I thought I finally found my soul mate.
My girlfriends have always told me I'm beautiful, bright, wonderful, etc., but truthfully I've never felt that way about myself. I've had lots of boyfriends, but they usually turn out to just want me as "eye candy" and are not really interested in me as a person.
Then I finally met a guy I thought was perfect. He's not the greatest looker, but what a human being. He's become a successful actor and I'm very proud of him, and probably unfortunately, can't stop bragging about him to everyone.
A while back he told me that he was going to be cut from the series and while devastating to him personally, I was certain that with his ability he'd find another gig soon.
It turns out he wasn't cut, and now I've learned that he lied to me about that being a likelihood. Why would he do that? Was he testing me in some kind of way? How can I ever trust someone who doesn't trust me?
Madam: If he was indeed testing you, I think I may have an inkling why.
There are many things you could have chosen to say to describe your boyfriend to me:
"He's talented." "He makes me laugh." "I find his conversation hypnotizing." "His lovemaking skills cause my eyes to roll back into my head and all my little problems to seem insignificant as I pant and moan and build towards an earth-shattering -"
Well, you get the idea. Instead you say: "He's not the greatest looker, but … he's become a successful actor, and I'm very proud of him, and … can't stop bragging about him."
Imagine me as an actor delivering the following line with ultra-deadpan, dry-as-dust drollery: Be still my beating heart.
Now, if you are indeed the "eye candy" you suggest you are, can you understand why he might be feeling a little insecure about your relationship - because you seem to be a) out of his league; b) mostly into him because of his career?
Obviously you wouldn't be the first woman in the history of humanity who was into a guy because of his career success.
It may be retrograde of me to say so, but it's hardwired into our hunter-gatherer DNA. Ten thousand years of evolution does not wash away that quickly. Naturally, you want to know that your man is the type of guy to return from the hunt with a big, juicy carcass slung over his shoulder - or at the very least something furry and tasty on the end of a stick.
But even the greatest hunter-gatherer might go through a slump, might return with nothing but a shrug and a forced smile.
We want to know our mates will stand by us until we snap out of our slump.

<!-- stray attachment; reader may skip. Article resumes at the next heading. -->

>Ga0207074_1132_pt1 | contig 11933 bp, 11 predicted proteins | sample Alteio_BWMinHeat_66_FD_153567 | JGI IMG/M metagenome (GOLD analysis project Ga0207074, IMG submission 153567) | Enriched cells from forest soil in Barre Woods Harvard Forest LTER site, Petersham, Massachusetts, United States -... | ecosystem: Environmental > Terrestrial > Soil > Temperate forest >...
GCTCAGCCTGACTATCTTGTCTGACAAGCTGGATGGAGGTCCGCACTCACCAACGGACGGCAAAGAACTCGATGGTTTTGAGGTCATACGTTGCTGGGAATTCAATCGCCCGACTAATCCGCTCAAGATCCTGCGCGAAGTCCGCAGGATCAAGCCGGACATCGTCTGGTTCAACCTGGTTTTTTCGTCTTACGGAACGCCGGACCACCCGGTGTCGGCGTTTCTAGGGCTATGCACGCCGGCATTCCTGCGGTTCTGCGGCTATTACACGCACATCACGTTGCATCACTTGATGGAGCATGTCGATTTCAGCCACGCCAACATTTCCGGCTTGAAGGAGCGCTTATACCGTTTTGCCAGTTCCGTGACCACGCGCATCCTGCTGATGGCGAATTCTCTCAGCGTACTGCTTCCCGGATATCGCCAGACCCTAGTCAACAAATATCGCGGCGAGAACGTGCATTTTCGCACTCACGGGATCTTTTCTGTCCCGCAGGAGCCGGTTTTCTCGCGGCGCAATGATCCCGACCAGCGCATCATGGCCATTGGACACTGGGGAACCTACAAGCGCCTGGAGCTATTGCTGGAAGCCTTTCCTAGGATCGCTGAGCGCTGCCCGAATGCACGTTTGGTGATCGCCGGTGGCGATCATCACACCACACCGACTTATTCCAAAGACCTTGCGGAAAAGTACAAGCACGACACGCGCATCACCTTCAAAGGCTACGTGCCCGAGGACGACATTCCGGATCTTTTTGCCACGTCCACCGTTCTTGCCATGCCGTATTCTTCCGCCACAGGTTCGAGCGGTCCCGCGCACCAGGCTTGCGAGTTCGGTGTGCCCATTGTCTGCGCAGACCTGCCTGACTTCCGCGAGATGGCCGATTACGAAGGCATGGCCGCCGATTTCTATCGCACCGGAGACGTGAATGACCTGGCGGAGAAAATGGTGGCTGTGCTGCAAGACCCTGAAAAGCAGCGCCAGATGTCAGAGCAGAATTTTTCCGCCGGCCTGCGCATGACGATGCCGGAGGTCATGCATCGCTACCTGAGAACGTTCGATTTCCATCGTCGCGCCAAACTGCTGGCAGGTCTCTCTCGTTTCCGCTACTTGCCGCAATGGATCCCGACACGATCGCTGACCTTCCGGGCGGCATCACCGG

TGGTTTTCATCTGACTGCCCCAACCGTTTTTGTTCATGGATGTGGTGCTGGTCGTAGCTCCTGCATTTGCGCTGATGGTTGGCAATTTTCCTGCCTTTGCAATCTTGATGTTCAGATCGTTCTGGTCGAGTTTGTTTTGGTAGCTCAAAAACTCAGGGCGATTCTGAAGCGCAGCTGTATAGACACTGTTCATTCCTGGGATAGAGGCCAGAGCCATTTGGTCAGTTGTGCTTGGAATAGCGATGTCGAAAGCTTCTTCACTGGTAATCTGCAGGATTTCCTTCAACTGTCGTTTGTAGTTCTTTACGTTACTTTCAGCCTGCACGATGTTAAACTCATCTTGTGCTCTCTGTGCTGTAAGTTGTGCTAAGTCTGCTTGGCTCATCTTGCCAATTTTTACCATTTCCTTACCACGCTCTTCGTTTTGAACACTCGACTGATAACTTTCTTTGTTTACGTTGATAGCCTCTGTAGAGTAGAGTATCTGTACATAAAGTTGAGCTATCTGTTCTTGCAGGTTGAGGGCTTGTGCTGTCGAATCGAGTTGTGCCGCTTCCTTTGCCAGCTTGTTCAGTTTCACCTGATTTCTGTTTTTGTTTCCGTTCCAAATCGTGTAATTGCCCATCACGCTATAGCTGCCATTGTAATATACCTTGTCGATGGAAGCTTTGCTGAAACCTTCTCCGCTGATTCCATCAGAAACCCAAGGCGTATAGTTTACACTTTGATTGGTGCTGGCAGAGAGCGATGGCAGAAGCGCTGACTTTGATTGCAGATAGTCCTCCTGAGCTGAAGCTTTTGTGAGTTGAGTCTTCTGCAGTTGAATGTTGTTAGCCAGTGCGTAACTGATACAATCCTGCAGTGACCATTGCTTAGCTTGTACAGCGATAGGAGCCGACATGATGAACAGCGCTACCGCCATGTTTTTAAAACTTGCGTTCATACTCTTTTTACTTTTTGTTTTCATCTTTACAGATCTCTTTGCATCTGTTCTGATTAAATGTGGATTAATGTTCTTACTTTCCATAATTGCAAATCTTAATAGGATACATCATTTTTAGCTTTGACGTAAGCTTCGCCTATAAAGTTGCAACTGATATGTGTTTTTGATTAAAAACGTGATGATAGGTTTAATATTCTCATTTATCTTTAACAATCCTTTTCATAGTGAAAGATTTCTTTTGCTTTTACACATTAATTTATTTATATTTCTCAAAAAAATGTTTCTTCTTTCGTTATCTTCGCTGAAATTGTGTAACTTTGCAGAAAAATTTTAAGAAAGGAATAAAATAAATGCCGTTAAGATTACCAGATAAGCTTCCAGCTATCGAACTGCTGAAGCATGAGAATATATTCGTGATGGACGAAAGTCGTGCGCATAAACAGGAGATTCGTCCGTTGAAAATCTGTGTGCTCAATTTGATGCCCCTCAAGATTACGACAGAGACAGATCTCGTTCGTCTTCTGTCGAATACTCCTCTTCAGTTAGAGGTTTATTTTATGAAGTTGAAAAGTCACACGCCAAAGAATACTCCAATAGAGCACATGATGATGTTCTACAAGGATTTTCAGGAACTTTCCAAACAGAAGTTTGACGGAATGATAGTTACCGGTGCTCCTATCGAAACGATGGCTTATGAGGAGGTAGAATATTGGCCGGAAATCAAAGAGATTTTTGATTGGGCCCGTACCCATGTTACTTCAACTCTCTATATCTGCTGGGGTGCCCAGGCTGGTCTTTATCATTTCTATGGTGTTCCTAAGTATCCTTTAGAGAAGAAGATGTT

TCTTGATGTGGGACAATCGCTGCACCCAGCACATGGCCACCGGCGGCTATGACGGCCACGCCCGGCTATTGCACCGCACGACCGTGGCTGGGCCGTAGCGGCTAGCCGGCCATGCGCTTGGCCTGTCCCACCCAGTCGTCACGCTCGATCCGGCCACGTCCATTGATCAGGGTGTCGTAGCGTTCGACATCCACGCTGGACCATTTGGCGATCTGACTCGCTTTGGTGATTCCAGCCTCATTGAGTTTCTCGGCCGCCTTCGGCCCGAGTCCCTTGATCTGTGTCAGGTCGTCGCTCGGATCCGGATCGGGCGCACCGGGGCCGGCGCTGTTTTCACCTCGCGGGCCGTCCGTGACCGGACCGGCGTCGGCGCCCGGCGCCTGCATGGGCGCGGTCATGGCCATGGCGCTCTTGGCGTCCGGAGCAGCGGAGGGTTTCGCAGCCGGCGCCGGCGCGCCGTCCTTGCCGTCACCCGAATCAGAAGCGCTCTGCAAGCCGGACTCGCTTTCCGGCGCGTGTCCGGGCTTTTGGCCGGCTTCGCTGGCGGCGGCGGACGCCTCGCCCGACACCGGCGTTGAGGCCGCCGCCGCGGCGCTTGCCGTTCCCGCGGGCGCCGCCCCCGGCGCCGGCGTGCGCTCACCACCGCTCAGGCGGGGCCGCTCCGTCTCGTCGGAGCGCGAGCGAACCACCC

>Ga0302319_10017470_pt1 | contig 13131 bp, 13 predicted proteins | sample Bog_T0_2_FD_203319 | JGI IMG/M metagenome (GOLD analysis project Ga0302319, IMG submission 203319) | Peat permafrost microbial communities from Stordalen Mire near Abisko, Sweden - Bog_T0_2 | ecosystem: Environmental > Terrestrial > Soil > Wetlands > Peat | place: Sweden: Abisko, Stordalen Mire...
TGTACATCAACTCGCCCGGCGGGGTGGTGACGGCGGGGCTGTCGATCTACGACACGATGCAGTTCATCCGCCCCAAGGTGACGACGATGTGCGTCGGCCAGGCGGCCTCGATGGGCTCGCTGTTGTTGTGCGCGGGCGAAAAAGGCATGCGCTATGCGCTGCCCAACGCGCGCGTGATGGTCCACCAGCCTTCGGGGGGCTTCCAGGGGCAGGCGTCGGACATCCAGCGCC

Okay, I'll drop the hunter-gatherer metaphor here, and say simply: Acting is a very insecure profession. One day, you're on top of the world, raking it in - in the words of Run-DMC (in reference to rapping, not acting, but it applies to all forms of fame) - it's all "signing autographs, tears and laughs/champagne, caviar, and bubble baths."
Next thing you know you piss off one of the writers, your character falls down an elevator shaft, and you're back out on the street.
So if indeed your boyfriend was "testing" his shiny new eye-candy girlfriend, don't be too hard on him.
Besides, you passed the test. You not only didn't dump him, you stood by him and supported him.
You're a keeper!
Basically, what I'd do about your situation is: not much. So he's a little insecure, he threw you a little test, and you passed. Life goes on. If you do believe he's your "soul mate," as you say, I wouldn't get too het up about this situation. Doesn't seem like too big a deal to me.
(I have an actor friend whose new girlfriend shouted out his character's name during sex. Now that's a "damage control" situation.)
We all test each other, in one way or another, wittingly or unwittingly. My spectacular lack of success when I met my wife, Pam, was a form of test, in a way.
At least I knew she wasn't after my money. Ever since then, whatever happens, I know she likes me for me. It is relaxing knowledge.
You should insist on honesty, though. And help him become more of a "keeper," by helping him over his insecurities.
Maybe say something along the lines of: "You need to relax, believe in yourself, and be yourself with me - the best possible version of yourself, but still yourself - and I will stick with you. But in return you have to show me the respect I deserve by being honest and upfront with me at all times. No more little games."
If he agrees to your terms, you're good to go, I think. As long as he promises to "keep the drama in front of the camera," as they say in the television business, I predict a good character arc for both of you, and many season renewals for your relationship.
David Eddie is the author of Chump Change and Housebroken: Confessions of a Stay-at-Home Dad. Damage Control, the book, was released in March.
I've made a huge mistake: Have you created any damage that needs controlling? Send your dilemmas to firstname.lastname@example.org, and include your hometown and a daytime contact number so we can follow up with any queries.